The Kochi Muziris Biennale — India’s most ambitious contemporary art festival — is back. Returning after three difficult pandemic years, the canvas of the cultural fiesta, which started in 2012 as a project of the cultural affairs department of the Kerala Government seems to have grown bigger.

The event, which was supposed to kick off on the 12th but has now been postponed to the 23rd citing organisational challenges, will see an explosion of art, music, poetry, films, and storytelling around the galleries, warehouses, and heritage properties in Fort Kochi, Mattancherry area.

The central exhibition ‘In Our Veins Flow Ink and Fire’ curated by Singaporean artist Shubigi Rao features 90 artists and 40 new commissions at the historic Aspinwall House.

But the scope of the Biennale project is now far vaster than the physical spaces it exhibits around. “There are now ten verticals to the Kochi Biennale Foundation,” says artist-curator Bose Krishnamachi who together with Riyas Komu founded the non-profit organisation, which runs the Biennale. There is the Students Biennale, the healing Art for Medicine, and also the ambitious Art By Children (ABC) programme that spreads art education in a disruptive way.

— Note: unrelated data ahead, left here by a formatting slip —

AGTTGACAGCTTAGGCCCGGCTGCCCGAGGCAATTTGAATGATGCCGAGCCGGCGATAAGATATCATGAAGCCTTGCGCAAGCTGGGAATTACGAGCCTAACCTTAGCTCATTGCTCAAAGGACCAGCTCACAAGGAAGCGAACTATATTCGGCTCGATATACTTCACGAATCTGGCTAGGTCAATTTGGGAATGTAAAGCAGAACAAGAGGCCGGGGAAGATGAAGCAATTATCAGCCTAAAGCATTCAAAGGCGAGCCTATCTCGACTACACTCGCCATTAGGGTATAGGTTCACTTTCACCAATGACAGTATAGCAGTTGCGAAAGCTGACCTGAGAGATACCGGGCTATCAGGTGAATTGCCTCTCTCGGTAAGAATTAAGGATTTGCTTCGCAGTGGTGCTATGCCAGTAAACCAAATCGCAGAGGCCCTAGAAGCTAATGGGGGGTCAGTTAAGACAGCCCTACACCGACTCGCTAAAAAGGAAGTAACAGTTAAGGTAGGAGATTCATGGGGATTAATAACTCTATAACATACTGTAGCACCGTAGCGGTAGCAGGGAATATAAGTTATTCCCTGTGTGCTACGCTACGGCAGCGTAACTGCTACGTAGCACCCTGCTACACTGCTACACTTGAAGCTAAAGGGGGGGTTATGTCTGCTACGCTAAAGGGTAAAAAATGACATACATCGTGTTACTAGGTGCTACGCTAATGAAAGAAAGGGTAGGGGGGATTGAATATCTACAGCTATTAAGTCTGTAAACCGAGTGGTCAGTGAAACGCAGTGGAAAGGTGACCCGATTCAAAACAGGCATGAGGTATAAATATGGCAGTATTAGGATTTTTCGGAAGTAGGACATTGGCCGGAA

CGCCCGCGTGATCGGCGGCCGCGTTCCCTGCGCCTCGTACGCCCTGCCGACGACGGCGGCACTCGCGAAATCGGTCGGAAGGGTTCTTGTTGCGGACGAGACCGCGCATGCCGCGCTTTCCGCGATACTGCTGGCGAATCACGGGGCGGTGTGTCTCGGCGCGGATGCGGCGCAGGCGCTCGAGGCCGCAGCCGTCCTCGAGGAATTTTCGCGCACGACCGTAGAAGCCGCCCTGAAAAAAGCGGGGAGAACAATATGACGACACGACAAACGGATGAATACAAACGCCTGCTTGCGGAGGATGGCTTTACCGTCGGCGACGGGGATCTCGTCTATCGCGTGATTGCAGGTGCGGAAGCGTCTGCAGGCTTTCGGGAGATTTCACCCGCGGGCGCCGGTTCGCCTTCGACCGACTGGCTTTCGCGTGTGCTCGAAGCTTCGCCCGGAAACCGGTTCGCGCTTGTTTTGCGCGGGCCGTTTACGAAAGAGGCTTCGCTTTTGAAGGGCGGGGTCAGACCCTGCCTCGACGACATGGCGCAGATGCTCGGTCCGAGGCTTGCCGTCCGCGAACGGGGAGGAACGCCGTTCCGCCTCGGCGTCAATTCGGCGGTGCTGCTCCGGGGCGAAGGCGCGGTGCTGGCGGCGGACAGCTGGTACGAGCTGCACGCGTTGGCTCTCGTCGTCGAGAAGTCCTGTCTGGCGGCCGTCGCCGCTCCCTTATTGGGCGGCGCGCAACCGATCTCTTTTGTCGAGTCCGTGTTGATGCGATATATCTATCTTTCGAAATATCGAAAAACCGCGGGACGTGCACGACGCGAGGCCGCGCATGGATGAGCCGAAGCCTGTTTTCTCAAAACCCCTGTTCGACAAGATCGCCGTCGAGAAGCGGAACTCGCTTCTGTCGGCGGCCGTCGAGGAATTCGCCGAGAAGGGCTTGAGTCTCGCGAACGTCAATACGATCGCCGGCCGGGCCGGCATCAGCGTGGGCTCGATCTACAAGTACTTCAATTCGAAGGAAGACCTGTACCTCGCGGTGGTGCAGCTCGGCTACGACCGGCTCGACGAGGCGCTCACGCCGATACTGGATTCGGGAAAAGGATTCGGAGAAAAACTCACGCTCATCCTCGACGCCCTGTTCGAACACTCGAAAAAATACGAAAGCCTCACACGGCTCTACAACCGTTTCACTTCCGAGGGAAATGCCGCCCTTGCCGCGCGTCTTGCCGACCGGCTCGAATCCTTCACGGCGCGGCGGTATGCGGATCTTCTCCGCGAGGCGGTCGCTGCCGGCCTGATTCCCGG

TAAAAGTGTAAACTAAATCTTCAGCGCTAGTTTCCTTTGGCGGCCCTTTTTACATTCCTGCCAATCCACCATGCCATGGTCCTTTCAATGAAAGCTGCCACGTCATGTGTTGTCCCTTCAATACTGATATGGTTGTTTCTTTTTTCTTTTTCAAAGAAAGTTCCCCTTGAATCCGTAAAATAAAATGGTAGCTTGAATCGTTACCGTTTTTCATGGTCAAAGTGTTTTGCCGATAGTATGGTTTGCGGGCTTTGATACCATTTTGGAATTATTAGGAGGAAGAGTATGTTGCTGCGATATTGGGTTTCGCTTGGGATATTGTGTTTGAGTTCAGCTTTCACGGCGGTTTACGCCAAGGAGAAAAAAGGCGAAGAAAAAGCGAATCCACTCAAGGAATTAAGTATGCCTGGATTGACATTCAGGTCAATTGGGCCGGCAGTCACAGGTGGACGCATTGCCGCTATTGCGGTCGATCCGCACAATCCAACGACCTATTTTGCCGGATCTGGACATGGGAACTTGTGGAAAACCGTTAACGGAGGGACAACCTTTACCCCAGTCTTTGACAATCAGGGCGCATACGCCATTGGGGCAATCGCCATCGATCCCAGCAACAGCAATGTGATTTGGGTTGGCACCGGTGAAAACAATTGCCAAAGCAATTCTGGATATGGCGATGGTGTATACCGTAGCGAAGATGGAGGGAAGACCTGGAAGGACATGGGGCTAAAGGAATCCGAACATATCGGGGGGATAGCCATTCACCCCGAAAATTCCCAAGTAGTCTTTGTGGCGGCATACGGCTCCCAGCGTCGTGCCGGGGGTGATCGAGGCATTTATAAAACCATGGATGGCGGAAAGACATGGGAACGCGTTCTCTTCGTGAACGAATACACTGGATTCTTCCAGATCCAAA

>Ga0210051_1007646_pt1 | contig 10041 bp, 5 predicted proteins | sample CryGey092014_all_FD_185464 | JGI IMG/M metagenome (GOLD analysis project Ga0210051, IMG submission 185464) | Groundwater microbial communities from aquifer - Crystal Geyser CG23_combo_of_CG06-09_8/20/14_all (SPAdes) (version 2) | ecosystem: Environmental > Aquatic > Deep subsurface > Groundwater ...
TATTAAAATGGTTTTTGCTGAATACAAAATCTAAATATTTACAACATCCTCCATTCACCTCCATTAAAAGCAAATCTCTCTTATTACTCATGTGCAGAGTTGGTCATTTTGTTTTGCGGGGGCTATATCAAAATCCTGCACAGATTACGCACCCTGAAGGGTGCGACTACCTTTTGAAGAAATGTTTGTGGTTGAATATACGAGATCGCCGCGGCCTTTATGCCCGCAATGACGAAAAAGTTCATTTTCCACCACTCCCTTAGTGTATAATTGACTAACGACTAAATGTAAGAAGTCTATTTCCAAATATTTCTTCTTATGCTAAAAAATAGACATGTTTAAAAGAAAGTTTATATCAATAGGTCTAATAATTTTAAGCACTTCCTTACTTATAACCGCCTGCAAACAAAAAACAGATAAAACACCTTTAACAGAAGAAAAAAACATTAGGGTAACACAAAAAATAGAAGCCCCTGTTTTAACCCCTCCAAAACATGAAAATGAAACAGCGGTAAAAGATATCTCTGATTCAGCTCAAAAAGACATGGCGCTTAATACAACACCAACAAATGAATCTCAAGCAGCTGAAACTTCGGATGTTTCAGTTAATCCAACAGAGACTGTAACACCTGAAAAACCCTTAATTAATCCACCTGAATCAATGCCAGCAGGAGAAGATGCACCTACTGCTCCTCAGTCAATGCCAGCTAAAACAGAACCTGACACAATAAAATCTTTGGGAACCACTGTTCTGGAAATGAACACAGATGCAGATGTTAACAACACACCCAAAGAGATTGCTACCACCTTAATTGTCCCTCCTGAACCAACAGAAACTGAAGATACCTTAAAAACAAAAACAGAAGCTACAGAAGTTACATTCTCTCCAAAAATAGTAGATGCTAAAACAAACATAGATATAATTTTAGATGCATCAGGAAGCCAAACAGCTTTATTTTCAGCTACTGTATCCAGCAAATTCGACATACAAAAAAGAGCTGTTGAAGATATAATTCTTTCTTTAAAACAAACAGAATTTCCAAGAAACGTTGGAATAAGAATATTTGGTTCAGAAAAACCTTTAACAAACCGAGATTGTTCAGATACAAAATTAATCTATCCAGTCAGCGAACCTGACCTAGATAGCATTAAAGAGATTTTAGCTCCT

Art educator, Blaise Joseph, who heads the ABC programme describes how the core of the artroom project is to instill art in a non-competitive, non-judgemental way among children and the community at large.

This year the art intervention is being done in two government schools –GVHSS Njarakkal and GVHSS Kadamakkudi – funded by Faizal and Shabana Foundation.

The only condition we set to the schools is that they should have a room dedicated to art and a minimum of one and half-hour session per batch should be set aside thrice a week, says Joseph.

This year, says Joseph, he has made a list of 45 artists who will come and facilitate art workshops at the ABC programme.

Unlike conventional art education that has a structured curriculum, the ABC project is free flowing and the subjects are completely drawn from the local ethos of the children. During the pandemic, for instance, when the classes were held virtually, and parents were part of the creative process, food memories were invoked. Subjects could be interpretations from the daily life.

The art facilitators do not make any distinctions among students on the quality of art. “We believe that every single person has art in them. ABC seeks to unleash the inner artist in us,” says Joseph.

In the last edition, seven schools were part of the programme. Joseph says three more schools might be added to the programme this year. All the work from the past is secured. There is an idea of doing a travelling exhibition with these works in schools around the country.

The scope of the ABC canvas certainly has vast potential.